4. Open CSP and run "Reset Installed Materials" operation (under the "CLIP Studio Paint" menu on Mac, or under "File" on Windows).

UPDATE JANUARY 2017: Beginning in version 1.6.2 the Install/Organize/Reset operations have been moved to the separate Clip Studio Assets Manager app under the "Gear" icon → Maintenance Menu → Reset Installed Materials.

5. It will ask you to confirm the materials reset, click OK:

6. Wait for the progress bar to finish:

DONE! The new Materials should now be in your Materials palette.

Pro-Tip: You can drag multiple Custom Materials Packs into the Global Install Location and install them all in one Reset.  You do not have to do them one at a time and keep re-running the Reset operation!


There are two locations where installed materials exist.  The aforementioned "Global" location, which applies to ALL USERS of the computer and the "Local" location which is within a specific User Account on the computer.

Typically only someone with "Administrator" privileges would be able to alter the contents of the Global Folder, but regular User Accounts could not.  A regular User Account would only be able to alter the contents of the Local Folder.  An Administrator could, of course, alter the contents of both locations.

It is very purposely set up this way!  The system's Administrator gets to decide what Materials are in the Global Folder, which acts as sort of a "Master Library" of materials made available to all users on the system.  It may seem heavy-handed or like overkill if you're the only person who uses your computer or it is a  home computer.  However, if you think about it this makes total sense if you were in a production environment and were using licensed materials or materials that required some kind of sign-off before they could be used.  An Administrator would have to make sure no materials were available in that "Master Library" that hadn't been licensed or otherwise approved.

Individual users, though, may not have any use for some of those materials and therefore can customize their working list by deleting materials they don't use from the Materials Palette without affecting their availability to other users.  In fact, if the User deleted the material accidentally a simple "reset" operation will restore it from the Global Folder.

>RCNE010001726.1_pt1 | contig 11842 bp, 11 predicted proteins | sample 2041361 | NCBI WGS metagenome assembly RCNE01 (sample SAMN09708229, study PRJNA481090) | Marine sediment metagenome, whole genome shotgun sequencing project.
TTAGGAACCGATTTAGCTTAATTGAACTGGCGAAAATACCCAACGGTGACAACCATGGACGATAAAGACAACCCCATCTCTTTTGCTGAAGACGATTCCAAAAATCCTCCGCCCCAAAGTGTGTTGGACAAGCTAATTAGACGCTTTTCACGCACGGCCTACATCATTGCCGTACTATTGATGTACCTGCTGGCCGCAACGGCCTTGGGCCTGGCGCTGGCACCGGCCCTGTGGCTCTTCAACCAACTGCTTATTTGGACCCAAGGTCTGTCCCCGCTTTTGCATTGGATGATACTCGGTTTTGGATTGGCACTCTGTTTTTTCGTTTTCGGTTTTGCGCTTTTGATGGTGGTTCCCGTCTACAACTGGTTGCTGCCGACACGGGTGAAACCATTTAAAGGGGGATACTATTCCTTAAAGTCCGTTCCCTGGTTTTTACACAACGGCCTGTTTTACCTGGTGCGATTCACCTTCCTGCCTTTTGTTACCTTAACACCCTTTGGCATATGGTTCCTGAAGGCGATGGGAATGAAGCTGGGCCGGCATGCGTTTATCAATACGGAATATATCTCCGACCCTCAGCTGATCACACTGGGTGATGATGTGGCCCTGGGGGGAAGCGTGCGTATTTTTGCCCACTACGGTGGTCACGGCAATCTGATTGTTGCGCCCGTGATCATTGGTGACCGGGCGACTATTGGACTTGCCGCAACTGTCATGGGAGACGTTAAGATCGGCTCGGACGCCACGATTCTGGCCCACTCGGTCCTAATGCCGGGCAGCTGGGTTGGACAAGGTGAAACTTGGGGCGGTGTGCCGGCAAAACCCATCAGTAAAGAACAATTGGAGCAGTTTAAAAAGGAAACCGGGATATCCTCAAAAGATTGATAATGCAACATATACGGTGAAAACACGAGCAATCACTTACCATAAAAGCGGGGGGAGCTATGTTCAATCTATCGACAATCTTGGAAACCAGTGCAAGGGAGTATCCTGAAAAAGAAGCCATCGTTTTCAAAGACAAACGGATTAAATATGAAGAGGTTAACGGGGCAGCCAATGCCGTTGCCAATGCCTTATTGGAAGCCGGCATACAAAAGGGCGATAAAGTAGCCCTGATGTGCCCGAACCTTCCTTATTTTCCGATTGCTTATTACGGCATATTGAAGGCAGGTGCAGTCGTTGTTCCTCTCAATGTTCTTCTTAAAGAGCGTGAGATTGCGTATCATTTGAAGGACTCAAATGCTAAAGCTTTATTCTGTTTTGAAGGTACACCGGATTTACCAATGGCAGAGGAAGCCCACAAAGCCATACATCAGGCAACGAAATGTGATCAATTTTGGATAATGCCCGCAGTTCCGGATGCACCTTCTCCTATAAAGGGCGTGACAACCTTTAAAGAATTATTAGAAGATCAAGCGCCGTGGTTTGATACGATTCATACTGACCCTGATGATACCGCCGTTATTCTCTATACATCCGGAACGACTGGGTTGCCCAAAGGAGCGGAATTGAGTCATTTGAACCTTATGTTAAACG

However, if an Administrator deletes a material from the Global Folder it will no longer be available in that "Master Library" or to ANY users on the system.  The next time any user opens Clip Studio Paint it would go through the "first run" initialization process again - during which it rectifies differences between the contents of the two locations and automatically removes materials from the User's "Local Folder" if they are no longer available in the "Global Folder."  This allows an Administrator to authorize and revoke materials and enforces those decisions on all User Accounts.

However, when you create custom materials they only exist within your User Account local Documents folder - they aren't even available to other users on the same computer.  If you followed my instructions above on how to collect materials into packs you may have noticed that the randomly numbered folders just inside your Documents/.../Materials/ sub-folder are at the same level as the "Install" folder.  When you change the contents of the Global Install Location it only affects the contents of users' Local Install Location - meaning only things inside the "Install" folder, not any custom materials that exist outside of it.


1. Open Clip Studio Paint

2. Navigate to the Material(s) you wish to remove in the Materials palette.

3. Select the Material(s) to be removed

4. Click the Trash icon at the bottom of the Materials palette.

5. Confirm the deletion.

Note: To restore previously removed materials run “Reset Installed Materials” again, it will copy them from the GLOBAL FOLDER into the Local Folder again.


1. Delete Pack folder from LOCAL FOLDER Install location:

On Mac:

Volumes/[Mac Drive]/Users/[YourUserName]/Documents/CELSYS_EN/CLIPStudioCommon/Material/Install/

On Windows:


2. Open Clip Studio Paint

3. Update the local database by running "Organize Materials" (under the "Clip Studio Paint" menu on Mac, or under "File" on Windows).

UPDATE JANUARY 2017: Beginning in version 1.6.2 the Install/Organize/Reset operations have been moved to the separate Clip Studio Assets Manager app under the "Gear" icon → Maintenance Menu → Organize Materials.